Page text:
We pulled out beneath the gray sky and picked up a couple of coffees and some sticky homemade muffins at the Mackinaw Bakery. Donna also bought a couple of tchotchkes at the bakery—small decorative ship anchors because I don’t know, we were near water? I don’t understand the tchotchke thing at all.
From there we crossed the wondrous 26,372 foot Mackinac Bridge over Lake Michigan to the upper peninsula. Such a massive and magnificent structure makes you think with resources and commitment the things people can do together are limitless.
Almost as awesome as the bridge was the female toll collector on the other end who was a bit on the older side. When I asked her if my Ez-Pass would have worked in what they called a MacPass lane she smiled and said, “No. This is Michigan, we’re special. Four dollars please.”
Moving forward on 2 West which ran along the northern tip of Lake Michigan I realized, as nice as our spot was the night before, we should have continued on to one of the many beautiful sandy rest stops on this side of the bridge. Too numerous to count they dotted the shoreline for miles and miles. When Mitt Romney was running for President in 2012 he curiously said, “The trees are the right height in Michigan.” Maybe he should have talked about these little beaches rather than the height of trees because they’re spectacular. Next time we’ll know to continue on.
As we flirted on and off with rain we went past numerous places that sold smoked fish and pastes. At first I thought this was a clever Michigan variation of pastry. But I would find out pastes were like pot pies without the gravy. The eatin’ is good in Michigan—smoked fish, pastes mixed with homemade fudge which also seemed quite prevalent as we rolled along.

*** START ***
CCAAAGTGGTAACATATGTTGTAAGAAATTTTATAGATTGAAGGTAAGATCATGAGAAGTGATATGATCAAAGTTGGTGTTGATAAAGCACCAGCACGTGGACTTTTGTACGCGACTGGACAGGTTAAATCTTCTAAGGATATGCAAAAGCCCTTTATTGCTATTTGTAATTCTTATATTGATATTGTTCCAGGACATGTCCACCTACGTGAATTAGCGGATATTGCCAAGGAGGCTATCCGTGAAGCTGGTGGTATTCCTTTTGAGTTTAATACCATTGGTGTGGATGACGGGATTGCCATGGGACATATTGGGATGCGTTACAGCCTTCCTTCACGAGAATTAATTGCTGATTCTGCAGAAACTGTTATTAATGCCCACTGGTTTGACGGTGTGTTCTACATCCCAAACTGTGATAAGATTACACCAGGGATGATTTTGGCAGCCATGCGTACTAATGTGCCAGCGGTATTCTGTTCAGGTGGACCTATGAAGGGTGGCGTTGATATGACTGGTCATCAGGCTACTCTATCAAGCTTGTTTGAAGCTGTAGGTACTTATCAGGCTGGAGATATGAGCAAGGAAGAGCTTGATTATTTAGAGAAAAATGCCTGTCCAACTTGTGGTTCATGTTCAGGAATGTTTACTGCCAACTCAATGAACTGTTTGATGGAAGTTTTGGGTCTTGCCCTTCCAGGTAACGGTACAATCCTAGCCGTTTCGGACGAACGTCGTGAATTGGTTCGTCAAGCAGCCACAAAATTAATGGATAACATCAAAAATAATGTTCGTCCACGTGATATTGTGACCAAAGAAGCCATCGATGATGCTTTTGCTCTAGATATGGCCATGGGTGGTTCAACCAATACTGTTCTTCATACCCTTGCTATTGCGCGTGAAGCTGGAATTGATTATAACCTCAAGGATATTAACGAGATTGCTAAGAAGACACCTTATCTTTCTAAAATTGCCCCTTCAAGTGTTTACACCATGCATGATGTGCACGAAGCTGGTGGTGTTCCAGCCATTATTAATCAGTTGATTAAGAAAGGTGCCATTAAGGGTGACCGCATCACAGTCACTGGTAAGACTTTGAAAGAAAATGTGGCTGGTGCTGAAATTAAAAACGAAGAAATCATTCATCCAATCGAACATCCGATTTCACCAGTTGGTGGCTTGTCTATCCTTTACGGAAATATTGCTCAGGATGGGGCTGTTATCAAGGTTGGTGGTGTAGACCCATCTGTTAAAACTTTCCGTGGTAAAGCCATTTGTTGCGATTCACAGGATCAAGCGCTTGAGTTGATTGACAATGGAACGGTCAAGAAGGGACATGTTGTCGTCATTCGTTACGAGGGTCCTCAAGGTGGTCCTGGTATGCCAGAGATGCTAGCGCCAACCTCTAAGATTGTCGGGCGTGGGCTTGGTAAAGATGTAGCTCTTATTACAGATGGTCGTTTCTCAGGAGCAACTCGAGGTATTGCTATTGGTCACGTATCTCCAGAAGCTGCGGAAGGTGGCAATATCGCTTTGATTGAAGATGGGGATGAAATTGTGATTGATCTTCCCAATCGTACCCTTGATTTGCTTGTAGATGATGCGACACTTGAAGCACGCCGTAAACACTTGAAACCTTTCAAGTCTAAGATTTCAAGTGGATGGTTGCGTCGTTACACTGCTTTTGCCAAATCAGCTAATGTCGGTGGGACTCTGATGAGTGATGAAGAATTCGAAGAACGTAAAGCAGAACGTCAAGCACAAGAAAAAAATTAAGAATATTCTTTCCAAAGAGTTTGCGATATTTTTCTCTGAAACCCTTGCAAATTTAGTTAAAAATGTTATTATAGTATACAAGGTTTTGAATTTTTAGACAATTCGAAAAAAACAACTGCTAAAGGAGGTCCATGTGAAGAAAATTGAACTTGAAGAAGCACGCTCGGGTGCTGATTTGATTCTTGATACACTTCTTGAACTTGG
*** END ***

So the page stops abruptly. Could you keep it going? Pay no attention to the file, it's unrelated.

The ride became more interesting when this helmetless guy on a Harley, who wore a bright orange riding shirt emblazoned with the rhetorical question in big black lettering, “Can You See Me Now Asshole?” on his back started to weave in and out of traffic and pass everyone. I wondered if it was the guy from the night before who pulled in next to us in the rest area. That maybe he just rolled through this part of Michigan on the weekend trolling people for fun. At any rate, though I was surprised when he flew by us, I was able to rise above my darker instincts and maintain my Zen like state of being. I didn't have one thought about seeing this motorcycle guy up the road up in a ditch with his Harley on fire. Other, less evolved people might have had such thoughts, but not me.
We rolled into Duluth right on schedule going past a slew of grain elevators that were reminiscent of Buffalo. These were in much better shape than the long dead ones in Buffalo making me think they were still operational.
I would soon find out that some were operational as we met Andy and Joy at Duluth’s Aerial Lift Bridge in bustling Canal Park. After a quick greeting we started to walk and talk like old friends. Donna and Joy got to know each other and Andy started to give me the rundown on Duluth’s rich shipping history. Right from the start Andy took charge and was eager to show us the sights. A couple of days removed from my everyday routine, flying by the seat of our pants, making a million new decisions was very taxing. So it was awesome for someone else to take charge and make all the decisions.
The Lake Superior Maritime Visitor Center, a museum which preserved the maritime heritage of Lake Superior was closed and Andy was quite disappointed. Despite this disappointment Canal Park was very cool. A triple decker tour boat called the Vista Fleet moved through the harbor and a profusion of activity surrounded us on land from sightseers to people riding tandem bicycles.
We went to a place called “Famous Dave’s” which served up some pretty good barbecue and continued to get to know each other. We talked about our kids and we explained to Donna the old message board where Andy, Joy and I first met. The board was a way to socialize without going out of the house. I remember many a Friday night sitting at my computer drinking beer and discussing whether the lyric was bacon and cigarettes or bacon and fingernails—for the record it’s bacon and cigarettes. From there we drove out to Andy and Joy’s house which was off a dirt road in Saginaw, twenty minutes from the canal. After meeting their very friendly dog Pronto we had a fire, a couple of White Russians and some more conversation. It was lovely.